In the statistics, the query time and the ratio between the number of examined rows and sent rows are of particular interest. The more rows that are examined compared to the number of returned rows, the less effective indexes are in general. However, you should always look at the information in context of the query. In this case, the query finds the ten country codes with the most cities. There is no way that can be found without performing a full table or index scan, so in this case there is a good reason for the poor ratio of examined rows to the number of sent rows.

If you enable log_slow_extra in versions 8.0.14 and later, then you get additional information for the query as shown in Listing 9-2.
# Time: 2019-09-17T10:09:50.054970Z
# User@Host: root[root] @ localhost [::1]  Id:    22
# Query_time: 0.166589  Lock_time: 0.099952 Rows_sent: 10  Rows_examined: 4089 Thread_id: 22 Errno: 2336802955 Killed: 0 Bytes_received: 0 Bytes_sent: 0 Read_first: 1 Read_last: 0 Read_key: 1 Read_next: 4079 Read_prev: 0 Read_rnd: 0 Read_rnd_next: 0 Sort_merge_passes: 0 Sort_range_count: 0 Sort_rows: 10 Sort_scan_count: 1 Created_tmp_disk_tables: 0 Created_tmp_tables: 0 Start: 2019-09-17T10:09:49.888381Z End: 2019-09-17T10:09:50.054970Z
SET timestamp=1568714989;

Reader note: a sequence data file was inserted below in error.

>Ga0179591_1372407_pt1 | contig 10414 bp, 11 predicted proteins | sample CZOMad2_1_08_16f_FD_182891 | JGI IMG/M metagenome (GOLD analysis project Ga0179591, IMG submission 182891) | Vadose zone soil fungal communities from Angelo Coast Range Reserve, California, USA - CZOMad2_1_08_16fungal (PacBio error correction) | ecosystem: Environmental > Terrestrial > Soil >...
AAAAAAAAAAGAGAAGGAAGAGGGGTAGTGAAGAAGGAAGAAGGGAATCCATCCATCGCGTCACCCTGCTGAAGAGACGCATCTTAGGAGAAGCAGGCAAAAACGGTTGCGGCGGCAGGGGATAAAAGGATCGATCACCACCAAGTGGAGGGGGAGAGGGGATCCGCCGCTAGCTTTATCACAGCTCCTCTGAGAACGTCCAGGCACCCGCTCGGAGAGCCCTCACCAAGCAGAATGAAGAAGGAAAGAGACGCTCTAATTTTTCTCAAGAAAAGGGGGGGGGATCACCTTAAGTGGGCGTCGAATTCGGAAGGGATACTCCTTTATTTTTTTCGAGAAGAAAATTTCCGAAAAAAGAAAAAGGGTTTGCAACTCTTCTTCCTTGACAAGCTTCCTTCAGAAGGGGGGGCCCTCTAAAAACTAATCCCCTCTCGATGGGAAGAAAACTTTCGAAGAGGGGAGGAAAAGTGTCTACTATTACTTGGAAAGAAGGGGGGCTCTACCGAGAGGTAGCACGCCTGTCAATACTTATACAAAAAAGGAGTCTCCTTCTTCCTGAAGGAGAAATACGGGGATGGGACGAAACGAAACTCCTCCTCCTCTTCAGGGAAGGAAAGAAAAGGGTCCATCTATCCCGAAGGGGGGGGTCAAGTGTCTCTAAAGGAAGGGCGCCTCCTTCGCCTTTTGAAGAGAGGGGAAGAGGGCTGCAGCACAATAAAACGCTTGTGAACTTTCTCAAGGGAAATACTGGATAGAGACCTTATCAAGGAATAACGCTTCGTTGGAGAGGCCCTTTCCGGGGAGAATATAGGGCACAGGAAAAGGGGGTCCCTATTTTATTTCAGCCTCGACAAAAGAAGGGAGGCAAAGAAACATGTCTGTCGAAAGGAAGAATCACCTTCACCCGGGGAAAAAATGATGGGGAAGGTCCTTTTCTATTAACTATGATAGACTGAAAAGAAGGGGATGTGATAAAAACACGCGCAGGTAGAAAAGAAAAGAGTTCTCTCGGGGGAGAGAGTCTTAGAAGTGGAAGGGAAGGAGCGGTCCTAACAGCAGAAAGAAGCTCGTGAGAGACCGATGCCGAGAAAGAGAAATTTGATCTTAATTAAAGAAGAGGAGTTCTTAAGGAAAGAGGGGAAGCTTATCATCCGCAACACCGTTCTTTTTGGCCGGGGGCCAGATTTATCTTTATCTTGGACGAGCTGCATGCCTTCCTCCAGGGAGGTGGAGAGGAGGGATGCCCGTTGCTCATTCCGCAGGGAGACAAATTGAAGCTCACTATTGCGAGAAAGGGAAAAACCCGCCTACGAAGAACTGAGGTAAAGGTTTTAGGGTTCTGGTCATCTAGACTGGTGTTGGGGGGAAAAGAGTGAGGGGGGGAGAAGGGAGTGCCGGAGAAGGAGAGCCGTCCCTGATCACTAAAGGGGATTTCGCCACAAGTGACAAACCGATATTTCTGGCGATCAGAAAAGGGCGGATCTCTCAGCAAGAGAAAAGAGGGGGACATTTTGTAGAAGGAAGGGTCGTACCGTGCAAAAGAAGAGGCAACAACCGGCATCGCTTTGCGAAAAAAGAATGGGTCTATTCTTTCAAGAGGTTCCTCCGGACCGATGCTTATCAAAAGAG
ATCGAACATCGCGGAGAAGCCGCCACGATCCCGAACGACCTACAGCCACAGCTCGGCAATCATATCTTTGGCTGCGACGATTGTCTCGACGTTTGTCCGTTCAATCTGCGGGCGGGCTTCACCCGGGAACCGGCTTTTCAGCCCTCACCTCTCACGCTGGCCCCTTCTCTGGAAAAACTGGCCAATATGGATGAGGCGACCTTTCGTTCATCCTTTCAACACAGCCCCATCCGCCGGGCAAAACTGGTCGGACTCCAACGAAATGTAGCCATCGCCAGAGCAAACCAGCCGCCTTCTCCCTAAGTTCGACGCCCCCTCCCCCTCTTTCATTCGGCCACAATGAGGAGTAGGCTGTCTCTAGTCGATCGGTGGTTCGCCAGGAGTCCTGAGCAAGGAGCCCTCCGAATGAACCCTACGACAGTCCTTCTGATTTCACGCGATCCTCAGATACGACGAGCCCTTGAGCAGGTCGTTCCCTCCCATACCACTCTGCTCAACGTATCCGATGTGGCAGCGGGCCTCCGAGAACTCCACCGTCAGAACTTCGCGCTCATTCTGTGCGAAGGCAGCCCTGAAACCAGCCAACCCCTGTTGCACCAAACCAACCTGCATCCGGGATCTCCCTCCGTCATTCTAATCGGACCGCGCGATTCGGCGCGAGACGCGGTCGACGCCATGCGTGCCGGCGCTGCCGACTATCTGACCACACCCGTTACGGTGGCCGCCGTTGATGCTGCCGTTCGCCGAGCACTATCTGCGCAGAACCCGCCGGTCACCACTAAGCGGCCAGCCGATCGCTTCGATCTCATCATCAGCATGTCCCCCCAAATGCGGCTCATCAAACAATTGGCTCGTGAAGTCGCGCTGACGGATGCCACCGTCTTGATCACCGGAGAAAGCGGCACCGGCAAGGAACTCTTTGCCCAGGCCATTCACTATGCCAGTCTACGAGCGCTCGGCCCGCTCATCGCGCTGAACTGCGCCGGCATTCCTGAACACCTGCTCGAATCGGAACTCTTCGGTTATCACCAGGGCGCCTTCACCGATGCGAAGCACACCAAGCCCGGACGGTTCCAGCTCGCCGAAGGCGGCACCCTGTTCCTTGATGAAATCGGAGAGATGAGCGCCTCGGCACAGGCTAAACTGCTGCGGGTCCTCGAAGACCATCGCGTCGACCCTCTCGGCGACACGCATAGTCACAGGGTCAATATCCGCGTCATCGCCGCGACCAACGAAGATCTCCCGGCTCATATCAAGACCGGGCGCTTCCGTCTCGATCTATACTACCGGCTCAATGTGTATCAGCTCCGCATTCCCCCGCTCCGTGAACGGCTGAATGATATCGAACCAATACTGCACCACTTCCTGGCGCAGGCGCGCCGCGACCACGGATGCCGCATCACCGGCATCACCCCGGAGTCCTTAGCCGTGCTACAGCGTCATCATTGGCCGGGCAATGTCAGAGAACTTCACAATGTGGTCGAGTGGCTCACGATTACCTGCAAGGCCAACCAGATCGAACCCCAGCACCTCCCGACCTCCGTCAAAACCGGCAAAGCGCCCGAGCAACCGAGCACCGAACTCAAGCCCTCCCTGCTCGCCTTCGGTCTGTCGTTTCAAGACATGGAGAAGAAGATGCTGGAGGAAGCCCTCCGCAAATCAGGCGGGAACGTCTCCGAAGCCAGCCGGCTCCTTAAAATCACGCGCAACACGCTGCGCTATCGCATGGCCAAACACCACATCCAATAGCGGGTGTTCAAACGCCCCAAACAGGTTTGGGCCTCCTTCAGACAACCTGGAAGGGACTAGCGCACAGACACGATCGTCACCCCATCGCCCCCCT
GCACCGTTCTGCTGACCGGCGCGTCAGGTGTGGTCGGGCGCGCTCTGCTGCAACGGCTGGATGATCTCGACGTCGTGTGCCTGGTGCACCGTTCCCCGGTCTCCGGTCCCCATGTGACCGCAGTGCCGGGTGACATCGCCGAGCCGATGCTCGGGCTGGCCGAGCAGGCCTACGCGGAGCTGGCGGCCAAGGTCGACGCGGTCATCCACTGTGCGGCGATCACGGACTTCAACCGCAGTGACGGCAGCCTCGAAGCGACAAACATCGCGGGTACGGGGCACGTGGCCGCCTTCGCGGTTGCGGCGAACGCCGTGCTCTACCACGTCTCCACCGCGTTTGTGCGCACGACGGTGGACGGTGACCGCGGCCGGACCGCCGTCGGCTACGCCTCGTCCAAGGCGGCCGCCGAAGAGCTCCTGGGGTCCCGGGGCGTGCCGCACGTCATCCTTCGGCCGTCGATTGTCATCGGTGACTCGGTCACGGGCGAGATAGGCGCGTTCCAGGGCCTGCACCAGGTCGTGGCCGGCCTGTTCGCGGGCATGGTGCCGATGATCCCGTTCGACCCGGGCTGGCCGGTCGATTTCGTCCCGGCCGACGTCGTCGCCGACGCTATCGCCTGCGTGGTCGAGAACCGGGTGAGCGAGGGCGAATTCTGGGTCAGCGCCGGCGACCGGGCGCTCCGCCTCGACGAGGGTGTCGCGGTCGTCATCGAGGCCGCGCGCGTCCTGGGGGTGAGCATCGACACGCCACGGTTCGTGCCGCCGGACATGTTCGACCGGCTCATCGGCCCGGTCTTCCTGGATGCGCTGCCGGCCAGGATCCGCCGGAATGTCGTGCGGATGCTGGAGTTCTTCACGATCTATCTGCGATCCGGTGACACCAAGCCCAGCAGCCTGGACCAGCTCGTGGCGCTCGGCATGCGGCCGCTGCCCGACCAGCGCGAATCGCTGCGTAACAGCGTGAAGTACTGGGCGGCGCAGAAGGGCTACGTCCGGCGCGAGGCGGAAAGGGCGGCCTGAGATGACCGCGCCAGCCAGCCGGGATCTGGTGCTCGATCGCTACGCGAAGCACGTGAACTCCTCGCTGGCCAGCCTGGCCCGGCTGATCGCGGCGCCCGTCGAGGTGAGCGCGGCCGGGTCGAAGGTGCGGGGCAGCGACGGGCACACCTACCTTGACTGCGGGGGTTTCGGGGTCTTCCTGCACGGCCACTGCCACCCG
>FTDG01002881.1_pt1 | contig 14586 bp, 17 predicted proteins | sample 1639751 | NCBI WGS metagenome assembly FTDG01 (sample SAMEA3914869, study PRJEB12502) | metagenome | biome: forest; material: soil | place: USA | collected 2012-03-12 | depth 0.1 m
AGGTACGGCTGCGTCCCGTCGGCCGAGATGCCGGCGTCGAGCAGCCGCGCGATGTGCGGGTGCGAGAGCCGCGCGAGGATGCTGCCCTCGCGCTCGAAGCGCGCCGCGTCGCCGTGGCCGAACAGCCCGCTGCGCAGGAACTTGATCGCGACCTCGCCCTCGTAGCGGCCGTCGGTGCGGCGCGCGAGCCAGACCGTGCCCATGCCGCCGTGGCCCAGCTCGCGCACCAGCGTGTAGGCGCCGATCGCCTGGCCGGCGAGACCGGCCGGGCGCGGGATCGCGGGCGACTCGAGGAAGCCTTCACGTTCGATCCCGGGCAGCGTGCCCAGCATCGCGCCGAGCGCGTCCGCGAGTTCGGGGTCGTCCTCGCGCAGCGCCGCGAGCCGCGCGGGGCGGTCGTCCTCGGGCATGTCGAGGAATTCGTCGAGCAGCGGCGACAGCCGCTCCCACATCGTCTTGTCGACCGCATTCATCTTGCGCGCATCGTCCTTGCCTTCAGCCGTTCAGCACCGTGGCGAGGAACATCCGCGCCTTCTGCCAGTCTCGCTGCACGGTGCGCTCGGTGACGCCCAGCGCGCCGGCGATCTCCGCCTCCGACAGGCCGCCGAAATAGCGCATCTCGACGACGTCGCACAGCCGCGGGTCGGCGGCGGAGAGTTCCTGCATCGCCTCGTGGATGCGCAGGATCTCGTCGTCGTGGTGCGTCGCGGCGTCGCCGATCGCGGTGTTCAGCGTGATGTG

SELECT CountryCode, COUNT(*) FROM world.city GROUP BY CountryCode ORDER BY COUNT(*) DESC LIMIT 10;
Listing 9-2

Using log_slow_extra with the slow query log

The statistics of main interest from a performance perspective are the ones starting with Bytes_received and finishing with Created_tmp_tables. Several of these statistics are the equivalent of the Handler_% status variables for the query. In this case, you can see that it is the Read_next counter that is the main contributor to the large number of examined rows. Read_next is used when scanning an index to find rows, so it can be concluded that the query performs an index scan.

Viewing the raw events can be very useful if you need to know what was executed at a given time. If you are more interested in knowing which queries are in general contributing the most to the load on the system, you need to aggregate the data.